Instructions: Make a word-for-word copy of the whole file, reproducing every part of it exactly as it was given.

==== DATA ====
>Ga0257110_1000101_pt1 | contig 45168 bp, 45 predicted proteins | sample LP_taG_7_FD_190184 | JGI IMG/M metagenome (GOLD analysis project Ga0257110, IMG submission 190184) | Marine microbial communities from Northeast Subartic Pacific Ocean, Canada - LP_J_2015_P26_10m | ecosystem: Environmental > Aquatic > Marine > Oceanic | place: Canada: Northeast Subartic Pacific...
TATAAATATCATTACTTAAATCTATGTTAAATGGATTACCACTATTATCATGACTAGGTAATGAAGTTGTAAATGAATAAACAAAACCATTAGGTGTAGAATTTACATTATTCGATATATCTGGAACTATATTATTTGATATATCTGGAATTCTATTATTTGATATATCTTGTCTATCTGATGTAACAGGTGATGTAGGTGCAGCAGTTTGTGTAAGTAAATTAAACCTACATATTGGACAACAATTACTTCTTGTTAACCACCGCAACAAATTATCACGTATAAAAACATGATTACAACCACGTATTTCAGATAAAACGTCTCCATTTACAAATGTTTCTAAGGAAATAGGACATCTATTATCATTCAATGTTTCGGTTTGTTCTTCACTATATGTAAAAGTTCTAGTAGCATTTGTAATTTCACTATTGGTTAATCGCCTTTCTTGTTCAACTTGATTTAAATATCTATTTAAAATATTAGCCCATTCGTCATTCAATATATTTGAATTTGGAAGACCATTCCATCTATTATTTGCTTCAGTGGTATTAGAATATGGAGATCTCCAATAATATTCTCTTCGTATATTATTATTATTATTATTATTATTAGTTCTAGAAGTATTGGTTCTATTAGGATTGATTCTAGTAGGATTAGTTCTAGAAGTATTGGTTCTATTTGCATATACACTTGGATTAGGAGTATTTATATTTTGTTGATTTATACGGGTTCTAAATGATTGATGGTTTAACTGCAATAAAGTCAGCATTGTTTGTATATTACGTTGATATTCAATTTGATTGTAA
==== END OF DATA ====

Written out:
>Ga0257110_1000101_pt1 | contig 45168 bp, 45 predicted proteins | sample LP_taG_7_FD_190184 | JGI IMG/M metagenome (GOLD analysis project Ga0257110, IMG submission 190184) | Marine microbial communities from Northeast Subartic Pacific Ocean, Canada - LP_J_2015_P26_10m | ecosystem: Environmental > Aquatic > Marine > Oceanic | place: Canada: Northeast Subartic Pacific...
TATAAATATCATTACTTAAATCTATGTTAAATGGATTACCACTATTATCATGACTAGGTAATGAAGTTGTAAATGAATAAACAAAACCATTAGGTGTAGAATTTACATTATTCGATATATCTGGAACTATATTATTTGATATATCTGGAATTCTATTATTTGATATATCTTGTCTATCTGATGTAACAGGTGATGTAGGTGCAGCAGTTTGTGTAAGTAAATTAAACCTACATATTGGACAACAATTACTTCTTGTTAACCACCGCAACAAATTATCACGTATAAAAACATGATTACAACCACGTATTTCAGATAAAACGTCTCCATTTACAAATGTTTCTAAGGAAATAGGACATCTATTATCATTCAATGTTTCGGTTTGTTCTTCACTATATGTAAAAGTTCTAGTAGCATTTGTAATTTCACTATTGGTTAATCGCCTTTCTTGTTCAACTTGATTTAAATATCTATTTAAAATATTAGCCCATTCGTCATTCAATATATTTGAATTTGGAAGACCATTCCATCTATTATTTGCTTCAGTGGTATTAGAATATGGAGATCTCCAATAATATTCTCTTCGTATATTATTATTATTATTATTATTATTAGTTCTAGAAGTATTGGTTCTATTAGGATTGATTCTAGTAGGATTAGTTCTAGAAGTATTGGTTCTATTTGCATATACACTTGGATTAGGAGTATTTATATTTTGTTGATTTATACGGGTTCTAAATGATTGATGGTTTAACTGCAATAAAGTCAGCATTGTTTGTATATTACGTTGATATTCAATTTGATTGTAA